Although his mother had undergone “a battery of tests” at the Beacon, Mr McKeown said the hospital had failed to diagnose that she had spinal cord compression.

He maintained doctors at the Beacon had also taken a considerable amount of time before they had sought a neurologist to examine his mother.

The inquest heard that a consultant surgeon had asked for Ms McKeown to be reviewed by a neurologist but it had taken five days before she was seen by the specialist.

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While scans of his mother’s spine were ordered in good faith, Mr McKeown said they were not ordered correctly.

MRI scans

The inquest heard evidence that a cancerous tumour on her spine had not been captured by various MRI scans because scans of her entire spine had not been carried out.

The Beacon’s director of radiology, Patricia Egan, told the hearing on Thursday, that she believed that a doctor at the hospital had thought he had ordered a scan of the full spine.

However, the inquest heard there had been an ambiguity in the descriptions of scans available in a drop-down menu used when ordering scans.

Dr Egan confirmed changes to the system for ordering scans to remove the ambiguity were made in June 2022.

Mr McKeown pointed out that the neurologist who examined his mother had not identified that she had a spinal cord compression.

He said the neurologist had only ordered a repeat scan because his family were upset about their mother’s care.

Mr McKeown also expressed concern about delays in getting his mother’s medical records from the Beacon.

He also noted that the pathologist who carried out a post-mortem on his mother’s body had admitted he would have carried out a more detailed examination of her spine if he had been aware of the family’s concerns.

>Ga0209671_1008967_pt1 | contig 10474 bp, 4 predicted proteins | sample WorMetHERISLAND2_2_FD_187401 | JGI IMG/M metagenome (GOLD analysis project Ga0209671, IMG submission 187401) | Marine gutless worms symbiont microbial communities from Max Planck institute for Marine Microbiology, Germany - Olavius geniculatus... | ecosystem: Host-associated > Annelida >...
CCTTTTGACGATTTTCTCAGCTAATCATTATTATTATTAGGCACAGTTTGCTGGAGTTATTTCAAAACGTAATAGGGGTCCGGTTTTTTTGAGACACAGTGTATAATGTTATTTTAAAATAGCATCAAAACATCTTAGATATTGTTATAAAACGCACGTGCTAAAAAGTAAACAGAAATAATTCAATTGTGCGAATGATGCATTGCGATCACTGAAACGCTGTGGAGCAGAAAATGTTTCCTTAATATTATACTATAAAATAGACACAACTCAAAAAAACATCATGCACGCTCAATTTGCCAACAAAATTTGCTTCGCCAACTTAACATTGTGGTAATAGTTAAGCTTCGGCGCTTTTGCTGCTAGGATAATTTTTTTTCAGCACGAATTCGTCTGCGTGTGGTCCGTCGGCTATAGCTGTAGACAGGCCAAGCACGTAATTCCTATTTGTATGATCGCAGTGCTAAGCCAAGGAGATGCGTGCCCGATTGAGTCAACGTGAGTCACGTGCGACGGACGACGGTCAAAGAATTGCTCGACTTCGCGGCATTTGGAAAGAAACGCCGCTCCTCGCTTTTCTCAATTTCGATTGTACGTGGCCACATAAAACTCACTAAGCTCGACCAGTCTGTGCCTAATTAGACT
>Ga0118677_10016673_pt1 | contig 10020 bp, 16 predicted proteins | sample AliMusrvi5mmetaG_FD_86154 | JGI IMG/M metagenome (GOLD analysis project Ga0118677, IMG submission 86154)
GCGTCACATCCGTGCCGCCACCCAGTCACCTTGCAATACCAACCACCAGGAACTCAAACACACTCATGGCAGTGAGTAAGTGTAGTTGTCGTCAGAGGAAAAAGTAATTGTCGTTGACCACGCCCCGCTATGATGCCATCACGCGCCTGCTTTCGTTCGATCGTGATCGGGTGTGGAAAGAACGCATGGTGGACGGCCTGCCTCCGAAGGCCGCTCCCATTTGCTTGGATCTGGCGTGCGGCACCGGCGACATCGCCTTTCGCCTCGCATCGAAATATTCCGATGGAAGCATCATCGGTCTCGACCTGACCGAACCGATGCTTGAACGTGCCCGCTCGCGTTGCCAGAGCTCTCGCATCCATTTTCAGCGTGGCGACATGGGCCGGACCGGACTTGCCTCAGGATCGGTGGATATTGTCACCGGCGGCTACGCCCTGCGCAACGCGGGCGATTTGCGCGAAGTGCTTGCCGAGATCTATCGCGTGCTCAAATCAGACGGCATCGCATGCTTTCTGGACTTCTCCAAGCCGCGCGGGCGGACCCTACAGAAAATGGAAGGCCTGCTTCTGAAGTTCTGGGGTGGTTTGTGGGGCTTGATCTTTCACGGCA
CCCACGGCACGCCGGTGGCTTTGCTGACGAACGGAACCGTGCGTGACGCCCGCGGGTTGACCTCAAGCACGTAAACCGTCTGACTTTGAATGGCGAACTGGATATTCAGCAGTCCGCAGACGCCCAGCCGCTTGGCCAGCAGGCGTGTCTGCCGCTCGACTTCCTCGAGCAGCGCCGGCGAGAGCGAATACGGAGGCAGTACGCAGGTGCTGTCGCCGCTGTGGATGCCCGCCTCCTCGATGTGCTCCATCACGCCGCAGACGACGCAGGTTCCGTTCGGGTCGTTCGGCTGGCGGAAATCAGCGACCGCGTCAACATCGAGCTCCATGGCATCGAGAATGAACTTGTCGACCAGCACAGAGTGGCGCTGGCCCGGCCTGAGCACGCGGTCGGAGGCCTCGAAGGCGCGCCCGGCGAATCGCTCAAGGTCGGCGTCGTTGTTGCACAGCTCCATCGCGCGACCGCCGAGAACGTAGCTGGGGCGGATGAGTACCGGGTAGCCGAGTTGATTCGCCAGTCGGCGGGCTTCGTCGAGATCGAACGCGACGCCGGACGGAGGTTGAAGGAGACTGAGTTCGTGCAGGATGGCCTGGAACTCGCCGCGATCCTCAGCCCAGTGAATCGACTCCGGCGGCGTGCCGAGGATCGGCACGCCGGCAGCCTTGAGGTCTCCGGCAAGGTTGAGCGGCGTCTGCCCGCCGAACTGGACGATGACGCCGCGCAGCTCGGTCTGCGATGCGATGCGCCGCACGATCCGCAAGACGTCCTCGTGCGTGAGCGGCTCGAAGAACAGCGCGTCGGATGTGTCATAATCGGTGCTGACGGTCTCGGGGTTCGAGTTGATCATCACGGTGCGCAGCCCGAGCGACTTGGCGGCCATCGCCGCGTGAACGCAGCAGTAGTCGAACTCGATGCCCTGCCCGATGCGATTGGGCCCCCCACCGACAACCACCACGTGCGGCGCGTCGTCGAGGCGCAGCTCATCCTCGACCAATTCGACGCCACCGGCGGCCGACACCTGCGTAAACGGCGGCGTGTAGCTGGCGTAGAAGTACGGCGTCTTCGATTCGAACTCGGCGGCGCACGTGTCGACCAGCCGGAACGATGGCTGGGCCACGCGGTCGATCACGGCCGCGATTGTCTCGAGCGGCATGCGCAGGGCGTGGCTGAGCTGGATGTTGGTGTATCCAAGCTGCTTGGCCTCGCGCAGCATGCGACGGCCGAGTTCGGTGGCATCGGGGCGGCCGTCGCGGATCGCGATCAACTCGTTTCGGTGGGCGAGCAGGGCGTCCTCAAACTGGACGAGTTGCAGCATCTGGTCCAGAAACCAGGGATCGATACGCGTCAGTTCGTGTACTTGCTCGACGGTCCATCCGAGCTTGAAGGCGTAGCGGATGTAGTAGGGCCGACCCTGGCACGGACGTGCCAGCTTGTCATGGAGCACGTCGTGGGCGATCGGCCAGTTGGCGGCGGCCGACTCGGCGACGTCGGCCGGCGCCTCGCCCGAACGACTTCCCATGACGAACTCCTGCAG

The pathologist, Anthony Dorman, said he did not believe the cancer on the patient’s spine had contributed to her death.

However, Liam Grogan, a consultant oncologist at Beaumont Hospital who treated Ms McKeown after she had discharged herself from the Beacon, said he believed the spinal cord compression that she suffered as a result of the cancer was “a significant factor in her early demise.”

Lawyers for the Beacon as well as several doctors who treated Ms McKeown had urged the coroner to return a narrative verdict as they claimed there was a gap in time between the events at the hospital and her death.

At the conclusion of the inquest, Dr Gallagher said she would write to the HSE clinical lead in radiology and all the relevant training bodies to make them aware about the issues with the drop-down menu for ordering MRI scans of the spine at the Beacon and whether they would also need to make similar changes.

The coroner said she would also welcome and endorse any additional oversight of a healthcare facility that would improve patient safety.

Outside the court, Mr McKeown said he was very happy with the verdict but highlighted how no State body currently had powers to investigate any issues in relation to private hospitals pending the full enactment of the Patient Safety (Notifiable Incidents and Open Disclosure) Act.

It is understood that the McKeown family has also lodged a series of complaints against a number of doctors at the Beacon to the Medical Council.